An interim analysis of a large phase III study suggests that the combination of ibrutinib and bendamustine/rituximab (BR) improves outcomes for patients with chronic-lymphocytic leukaemia (CLL) that worsened despite prior therapy.
At a median follow-up of 17 months, patients who received ibrutinib and BR had an 80% lower risk of disease progression or death than those who received placebo and BR.
Based on this striking benefit, patients were permitted to cross over from the placebo group to receive ibrutinib.
CLL is the most common adult leukaemia in Western countries.
For years, the standard treatment for CLL has been a combination of chemotherapy and targeted therapy (e.g., rituximab).
Although these treatments help control the disease for many years, they cannot cure it, and all patients ultimately become resistant to therapy.
Until recently, patients whose disease worsened or came back despite treatment have had limited options.
Last year, however, the FDA approved two new targeted drugs for such patients ─ ibrutinib and idelalisib in combination with rituximab.
Ibrutinib is a first-in-class oral once-daily targeted treatment that blocks Bruton’s tyrosine kinase (BTK).
This protein fuels the growth of lymphocytes, the type of white blood cells that are affected by CLL.
“This was one of the most rigorous clinical trials ever conducted in CLL and it truly validates ibrutinib as an important drug for this cancer,” said lead study author Asher Chanan-Khan, MD, a professor of medicine at Mayo Clinic in Jacksonville.
“We found that ibrutinib can be safely paired with existing therapy to powerfully prolong remissions and improve patients’ well-being.”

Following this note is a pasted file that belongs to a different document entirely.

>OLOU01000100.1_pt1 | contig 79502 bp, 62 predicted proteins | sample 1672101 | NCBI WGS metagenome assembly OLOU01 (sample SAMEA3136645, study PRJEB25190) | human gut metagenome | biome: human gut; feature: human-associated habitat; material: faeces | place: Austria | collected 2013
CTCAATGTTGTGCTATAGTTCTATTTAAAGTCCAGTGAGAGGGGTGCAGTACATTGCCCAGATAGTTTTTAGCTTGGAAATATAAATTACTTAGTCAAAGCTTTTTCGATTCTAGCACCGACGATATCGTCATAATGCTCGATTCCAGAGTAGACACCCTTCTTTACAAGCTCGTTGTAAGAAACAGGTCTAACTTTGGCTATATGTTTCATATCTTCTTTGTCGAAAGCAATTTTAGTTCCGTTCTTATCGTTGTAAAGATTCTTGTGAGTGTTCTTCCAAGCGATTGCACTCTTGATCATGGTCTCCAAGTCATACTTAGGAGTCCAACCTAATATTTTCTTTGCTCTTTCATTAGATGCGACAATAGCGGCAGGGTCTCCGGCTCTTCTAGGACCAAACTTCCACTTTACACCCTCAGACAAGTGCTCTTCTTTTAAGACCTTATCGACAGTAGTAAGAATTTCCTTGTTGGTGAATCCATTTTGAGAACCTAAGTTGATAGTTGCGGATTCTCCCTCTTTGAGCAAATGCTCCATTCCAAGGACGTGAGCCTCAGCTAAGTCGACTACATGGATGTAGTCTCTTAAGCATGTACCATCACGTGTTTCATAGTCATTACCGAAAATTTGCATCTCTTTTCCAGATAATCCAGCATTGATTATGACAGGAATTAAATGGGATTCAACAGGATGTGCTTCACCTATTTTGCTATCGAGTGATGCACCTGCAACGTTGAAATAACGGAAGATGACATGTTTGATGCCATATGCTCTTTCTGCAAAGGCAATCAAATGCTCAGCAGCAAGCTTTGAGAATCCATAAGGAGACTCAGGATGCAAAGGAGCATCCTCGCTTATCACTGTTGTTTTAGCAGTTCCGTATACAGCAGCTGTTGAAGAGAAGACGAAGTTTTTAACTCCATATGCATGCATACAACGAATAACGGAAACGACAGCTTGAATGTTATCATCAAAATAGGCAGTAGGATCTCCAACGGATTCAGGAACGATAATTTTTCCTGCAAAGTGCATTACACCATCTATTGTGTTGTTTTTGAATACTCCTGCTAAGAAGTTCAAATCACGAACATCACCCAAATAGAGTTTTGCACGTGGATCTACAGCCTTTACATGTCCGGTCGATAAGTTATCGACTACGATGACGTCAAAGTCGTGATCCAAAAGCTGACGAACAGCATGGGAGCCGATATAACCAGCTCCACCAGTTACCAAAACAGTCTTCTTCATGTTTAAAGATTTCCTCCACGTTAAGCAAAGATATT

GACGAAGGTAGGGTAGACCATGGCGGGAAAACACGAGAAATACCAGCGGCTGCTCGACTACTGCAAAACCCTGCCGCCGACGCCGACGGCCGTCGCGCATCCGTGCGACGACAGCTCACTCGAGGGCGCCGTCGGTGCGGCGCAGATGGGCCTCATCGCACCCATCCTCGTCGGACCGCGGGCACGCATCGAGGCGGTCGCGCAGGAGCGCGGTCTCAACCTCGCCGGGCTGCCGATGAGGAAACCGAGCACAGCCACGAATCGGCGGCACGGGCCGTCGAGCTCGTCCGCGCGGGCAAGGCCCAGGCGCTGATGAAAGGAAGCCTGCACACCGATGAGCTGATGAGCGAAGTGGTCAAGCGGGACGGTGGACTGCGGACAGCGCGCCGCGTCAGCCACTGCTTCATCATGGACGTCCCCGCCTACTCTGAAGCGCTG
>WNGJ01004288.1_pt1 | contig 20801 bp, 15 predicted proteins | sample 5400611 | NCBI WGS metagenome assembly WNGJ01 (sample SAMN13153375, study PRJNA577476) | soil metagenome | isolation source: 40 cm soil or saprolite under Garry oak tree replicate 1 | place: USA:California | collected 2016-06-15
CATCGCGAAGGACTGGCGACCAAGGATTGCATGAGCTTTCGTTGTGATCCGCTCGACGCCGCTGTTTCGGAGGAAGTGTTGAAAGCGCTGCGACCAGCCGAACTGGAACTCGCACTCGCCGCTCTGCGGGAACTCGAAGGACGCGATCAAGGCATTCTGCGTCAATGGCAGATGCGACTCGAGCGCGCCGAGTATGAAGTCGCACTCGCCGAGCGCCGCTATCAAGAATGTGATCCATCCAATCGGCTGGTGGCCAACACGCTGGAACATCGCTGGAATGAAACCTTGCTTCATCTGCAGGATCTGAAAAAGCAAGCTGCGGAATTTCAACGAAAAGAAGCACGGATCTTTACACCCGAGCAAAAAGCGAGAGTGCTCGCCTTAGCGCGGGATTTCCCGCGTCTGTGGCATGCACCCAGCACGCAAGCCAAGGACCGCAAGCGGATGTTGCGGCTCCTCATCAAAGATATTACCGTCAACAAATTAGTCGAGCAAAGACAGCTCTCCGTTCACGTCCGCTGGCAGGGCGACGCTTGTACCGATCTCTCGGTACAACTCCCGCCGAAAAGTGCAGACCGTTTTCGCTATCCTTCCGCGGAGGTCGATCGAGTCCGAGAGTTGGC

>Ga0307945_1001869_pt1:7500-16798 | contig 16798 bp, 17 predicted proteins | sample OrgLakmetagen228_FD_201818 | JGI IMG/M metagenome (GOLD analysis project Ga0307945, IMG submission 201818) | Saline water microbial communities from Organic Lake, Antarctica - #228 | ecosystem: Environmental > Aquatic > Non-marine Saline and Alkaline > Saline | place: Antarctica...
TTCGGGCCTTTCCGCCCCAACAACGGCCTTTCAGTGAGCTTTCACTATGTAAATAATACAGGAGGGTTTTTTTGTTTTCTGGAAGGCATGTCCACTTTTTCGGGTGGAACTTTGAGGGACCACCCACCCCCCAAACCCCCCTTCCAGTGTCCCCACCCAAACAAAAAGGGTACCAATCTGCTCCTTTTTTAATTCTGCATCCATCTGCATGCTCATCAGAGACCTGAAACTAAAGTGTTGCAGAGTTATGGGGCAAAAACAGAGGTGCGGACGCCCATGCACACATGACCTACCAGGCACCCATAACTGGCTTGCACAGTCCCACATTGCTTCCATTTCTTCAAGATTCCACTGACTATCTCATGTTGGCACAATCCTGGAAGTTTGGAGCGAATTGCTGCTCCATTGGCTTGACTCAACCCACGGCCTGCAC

In the study, 578 patients with previously treated CLL were randomly assigned to treatment with ibrutinib and BR or placebo and BR.
After an average follow-up of 17.2 months, the median progression-free survival was 13.3 months in the placebo group and was not reached in the ibrutinib group.
The risk of progression or death was decreased by 80% in those who received ibrutinib.
Response rates were significantly higher in the ibrutinib group than in the placebo group (82.7% vs. 67.8%).
Disease- related fatigue improved in the ibrutinib group, and patients reported benefit sooner (at six months vs. 14 months).
At the time of the interim analysis, 90 (31%) patients from the placebo group had already crossed over to the ibrutinib group.
The rates and types of side effects were comparable between the two treatment groups.
The most frequent side effects were low blood cell counts and nausea.
The next steps for this area of research include evaluating ibrutinib as a single agent and in combination with drugs targeting the CD20 protein in patients with newly diagnosed, symptomatic, and asymptomatic CLL.
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